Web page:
2. We will inject the data from our DataFrame directly into the <script> tag using string.Template. For a real web app we'd probably have our JS code request the data from some external source, but this will work for now. We can embed the HTML for the final, data-containing visualization by saving the value of html_str, the string that results from injecting our data into the Template.
  3. We'll use d3.forceSimulation() to prevent the markers (representing different friends) from overlapping.
In [0]:
from IPython.core.display import HTML
from string import Template
template = Template('''
<svg width="960" height="700"></svg>

<script src=""></script>
<script src=""></script>
<script src=""></script>
<link rel="stylesheet" href="">
var titles = $titles;
var seasons = $seasons;
var ids = $ids;
var users = $users;
var data = $data;

var season_colors = {
  'Fall 2016': 'red',
  'Winter 2017': 'blue',
  'Spring 2017': 'green',
  'Summer 2017': 'orange'

var svg ="svg"),
    margin = {top: 70, right: 20, bottom: 170, left: 170},
    width = +svg.attr("width") - margin.left - margin.right,
    height = +svg.attr("height") - - margin.bottom;

var x = d3.scalePoint().rangeRound([0, width]).padding(0.5).domain(titles),
    y = d3.scaleLinear().rangeRound([height, 0]).domain([0, 10]),
    c = d3.scaleOrdinal(d3.schemeCategory10).domain(users);

data.forEach(function(d) {
    d['x'] = x(d.title);
    d['y'] = y(d.score);

var tip = d3.tip()
    .attr("class", "d3-tip")
    .attr("background", "white")
    .html(function(d) {
        return "<p>" + d.title + "</p><p>Rated " + d.score + "/10 by "+ d.user + "</p>";

var g = svg.append("g")
    .attr("transform", "translate(" + margin.left + "," + + ")");

    .attr("class", "axis axis-x")
    .attr("transform", "translate(0," + height + ")")
    .style("text-anchor", "end")
    .attr("dx", "-.8em")
    .attr("dy", ".15em")
    .attr("transform", "rotate(-45)")
    .attr("fill", function(d, i) { return season_colors[seasons[i]] })
    .on('dblclick', function(d, i) { return'' + ids[i], '_blank'); });

    .attr("class", "axis axis-y")

function make_x_gridlines() {		
    return d3.axisBottom(x)

function make_y_gridlines() {		
    return d3.axisLeft(y)

    .attr("class", "grid")
    .attr("transform", "translate(0," + height + ")")
    .attr("stroke-opacity", 0.2)

dots = g.selectAll(".dot")
    .attr("class", "dot")
    .attr("cx", function(d) { return d.x; })
    .attr("cy", function(d) { return d.y; })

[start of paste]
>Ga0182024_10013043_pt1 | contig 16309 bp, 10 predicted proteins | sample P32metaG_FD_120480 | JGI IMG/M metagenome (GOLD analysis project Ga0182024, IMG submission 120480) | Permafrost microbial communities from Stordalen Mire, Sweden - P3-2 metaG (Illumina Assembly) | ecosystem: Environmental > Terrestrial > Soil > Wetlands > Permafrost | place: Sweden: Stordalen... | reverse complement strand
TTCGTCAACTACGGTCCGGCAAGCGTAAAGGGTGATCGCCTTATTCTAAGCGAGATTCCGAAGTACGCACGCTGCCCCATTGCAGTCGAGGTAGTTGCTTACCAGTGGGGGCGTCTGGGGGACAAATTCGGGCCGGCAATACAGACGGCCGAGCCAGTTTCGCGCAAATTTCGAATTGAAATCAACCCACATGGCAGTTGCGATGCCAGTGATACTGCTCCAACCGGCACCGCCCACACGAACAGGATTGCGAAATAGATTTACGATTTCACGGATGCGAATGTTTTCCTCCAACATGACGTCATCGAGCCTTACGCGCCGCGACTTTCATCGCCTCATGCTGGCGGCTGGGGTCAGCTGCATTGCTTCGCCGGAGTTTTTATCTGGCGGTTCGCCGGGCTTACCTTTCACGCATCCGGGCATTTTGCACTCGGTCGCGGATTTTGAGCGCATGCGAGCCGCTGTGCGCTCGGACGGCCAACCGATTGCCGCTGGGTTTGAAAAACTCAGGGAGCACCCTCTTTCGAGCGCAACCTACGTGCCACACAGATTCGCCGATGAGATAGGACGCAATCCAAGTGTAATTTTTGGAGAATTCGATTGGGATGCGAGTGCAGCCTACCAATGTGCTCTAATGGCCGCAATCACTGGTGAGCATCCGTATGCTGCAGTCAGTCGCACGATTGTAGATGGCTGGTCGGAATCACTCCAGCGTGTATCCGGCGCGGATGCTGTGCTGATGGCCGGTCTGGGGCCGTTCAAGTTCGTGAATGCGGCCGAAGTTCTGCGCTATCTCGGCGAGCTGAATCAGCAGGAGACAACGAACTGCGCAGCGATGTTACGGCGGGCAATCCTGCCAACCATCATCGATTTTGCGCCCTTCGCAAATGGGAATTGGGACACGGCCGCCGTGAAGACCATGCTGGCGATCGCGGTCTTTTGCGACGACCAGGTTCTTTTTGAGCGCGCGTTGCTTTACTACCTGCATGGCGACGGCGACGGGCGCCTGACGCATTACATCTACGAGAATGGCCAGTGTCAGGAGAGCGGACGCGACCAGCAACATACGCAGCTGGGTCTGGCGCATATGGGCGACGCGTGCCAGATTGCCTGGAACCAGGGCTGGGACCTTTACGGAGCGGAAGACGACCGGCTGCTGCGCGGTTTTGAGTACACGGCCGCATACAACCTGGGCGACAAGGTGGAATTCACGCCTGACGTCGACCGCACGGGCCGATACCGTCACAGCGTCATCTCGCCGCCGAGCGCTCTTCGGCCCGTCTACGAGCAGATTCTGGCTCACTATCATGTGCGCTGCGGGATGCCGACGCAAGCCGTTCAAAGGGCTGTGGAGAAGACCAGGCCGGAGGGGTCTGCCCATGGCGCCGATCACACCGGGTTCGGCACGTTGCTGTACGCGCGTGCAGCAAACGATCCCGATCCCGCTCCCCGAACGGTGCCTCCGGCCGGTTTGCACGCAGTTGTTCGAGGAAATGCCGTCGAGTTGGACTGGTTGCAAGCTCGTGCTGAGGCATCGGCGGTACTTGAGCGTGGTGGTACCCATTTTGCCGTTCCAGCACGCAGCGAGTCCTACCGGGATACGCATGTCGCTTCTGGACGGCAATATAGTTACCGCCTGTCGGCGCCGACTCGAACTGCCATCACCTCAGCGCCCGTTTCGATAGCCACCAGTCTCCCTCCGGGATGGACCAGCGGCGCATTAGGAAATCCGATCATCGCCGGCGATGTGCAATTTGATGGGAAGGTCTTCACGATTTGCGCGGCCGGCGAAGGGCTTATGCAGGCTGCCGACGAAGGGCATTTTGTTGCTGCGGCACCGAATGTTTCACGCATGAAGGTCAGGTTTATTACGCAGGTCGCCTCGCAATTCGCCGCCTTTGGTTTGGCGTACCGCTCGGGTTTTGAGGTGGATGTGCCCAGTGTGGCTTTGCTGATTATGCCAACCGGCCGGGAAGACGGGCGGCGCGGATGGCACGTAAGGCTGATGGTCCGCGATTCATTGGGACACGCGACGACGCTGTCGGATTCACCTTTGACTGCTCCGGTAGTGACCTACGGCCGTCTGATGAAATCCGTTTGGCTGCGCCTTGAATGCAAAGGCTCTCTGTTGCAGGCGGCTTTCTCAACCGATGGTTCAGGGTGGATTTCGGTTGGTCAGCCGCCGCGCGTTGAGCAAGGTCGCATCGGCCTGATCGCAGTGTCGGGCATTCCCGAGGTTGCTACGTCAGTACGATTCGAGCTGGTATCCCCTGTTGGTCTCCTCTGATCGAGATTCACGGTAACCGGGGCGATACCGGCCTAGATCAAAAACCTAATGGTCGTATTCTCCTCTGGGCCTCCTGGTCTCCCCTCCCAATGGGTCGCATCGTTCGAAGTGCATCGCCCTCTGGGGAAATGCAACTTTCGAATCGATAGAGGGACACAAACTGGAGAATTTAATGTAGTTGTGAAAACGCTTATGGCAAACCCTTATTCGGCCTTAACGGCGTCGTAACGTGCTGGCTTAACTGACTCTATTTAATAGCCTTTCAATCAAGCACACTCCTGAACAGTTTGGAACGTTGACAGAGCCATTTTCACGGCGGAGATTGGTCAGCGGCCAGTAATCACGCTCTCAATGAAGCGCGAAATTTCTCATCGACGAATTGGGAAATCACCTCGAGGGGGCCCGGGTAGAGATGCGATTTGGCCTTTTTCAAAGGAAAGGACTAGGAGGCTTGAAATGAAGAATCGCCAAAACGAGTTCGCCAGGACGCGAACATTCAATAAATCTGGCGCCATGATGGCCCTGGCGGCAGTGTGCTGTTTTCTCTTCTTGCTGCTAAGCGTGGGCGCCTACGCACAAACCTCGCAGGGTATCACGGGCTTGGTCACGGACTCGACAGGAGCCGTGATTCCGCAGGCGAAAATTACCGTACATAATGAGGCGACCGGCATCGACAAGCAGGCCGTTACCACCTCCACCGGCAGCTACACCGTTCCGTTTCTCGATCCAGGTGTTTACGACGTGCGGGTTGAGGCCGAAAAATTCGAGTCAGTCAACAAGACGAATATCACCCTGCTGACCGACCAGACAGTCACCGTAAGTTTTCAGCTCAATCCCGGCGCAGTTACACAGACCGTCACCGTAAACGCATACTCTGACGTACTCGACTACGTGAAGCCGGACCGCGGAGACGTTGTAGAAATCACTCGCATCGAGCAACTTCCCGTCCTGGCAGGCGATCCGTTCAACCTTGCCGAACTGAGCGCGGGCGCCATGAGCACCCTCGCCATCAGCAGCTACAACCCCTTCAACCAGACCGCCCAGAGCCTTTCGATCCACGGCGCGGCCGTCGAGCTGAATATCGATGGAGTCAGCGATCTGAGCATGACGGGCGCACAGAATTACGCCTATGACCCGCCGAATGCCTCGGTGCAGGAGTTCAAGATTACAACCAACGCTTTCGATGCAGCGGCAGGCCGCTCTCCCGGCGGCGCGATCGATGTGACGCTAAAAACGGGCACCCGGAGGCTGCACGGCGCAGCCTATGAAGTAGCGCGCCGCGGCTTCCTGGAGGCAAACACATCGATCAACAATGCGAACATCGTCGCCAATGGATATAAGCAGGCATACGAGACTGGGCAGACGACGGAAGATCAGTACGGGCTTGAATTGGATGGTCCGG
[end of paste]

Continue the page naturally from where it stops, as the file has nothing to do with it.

.attr("r", function(d) { return d.watched })
    .attr("fill", function(d) {return c(d.user) })
    .attr("stroke", "black")
    .on('dblclick', function(d) { return'' +, '_blank'); })
    .on('mouseout', tip.hide);

var simulation = d3.forceSimulation(data)
    .force("collide", d3.forceCollide().radius(function(d) { return d.watched; }).iterations(2))
    .on("tick", function() { dots.attr("cx", function(d) { return d.x; }).attr("cy", function(d) { return d.y; }) });

// set up legend
// step 1: create a group for all legend-related elements
var legendGroup = svg.append("g")
    .attr("class", "legendOrdinal")
    .attr("transform", "translate(20,20)");
// step 2: first thing (lowest in z-order) to add is a rectangle to outline the legend with
// we will fill in its size later
var legendBox = legendGroup.append("rect")
    .attr("class", "legend-box")
    .attr("fill", "white")
    .attr("stroke", "black");
// step 3: invoke d3-legend to create the legend
var legendOrdinal = d3.legendColor()
    .shape("path", d3.symbol().type(d3.symbolCircle).size(150)())
var legend =".legendOrdinal")
// step 4: select the legend cells - we will do something with them
var legendCells = legendGroup.selectAll('.cell');
// step 4b: figure out what size to make the legendBox by iterating over the legendCells
var maxWidth = 0;
var totalHeight = 0;
legendCells.each(function(d) {
    var bbox =;
    maxWidth = bbox.width > maxWidth ? bbox.width : maxWidth;
    totalHeight += bbox.height + 10;
legendBox.attr("width", maxWidth + 15)
    .attr("height", totalHeight)
    .attr("transform", "translate(-15,-15)");
html_str = template.substitute({'titles': titles, 'data': data, 'seasons': seasons, 'ids': ids, 'users': users})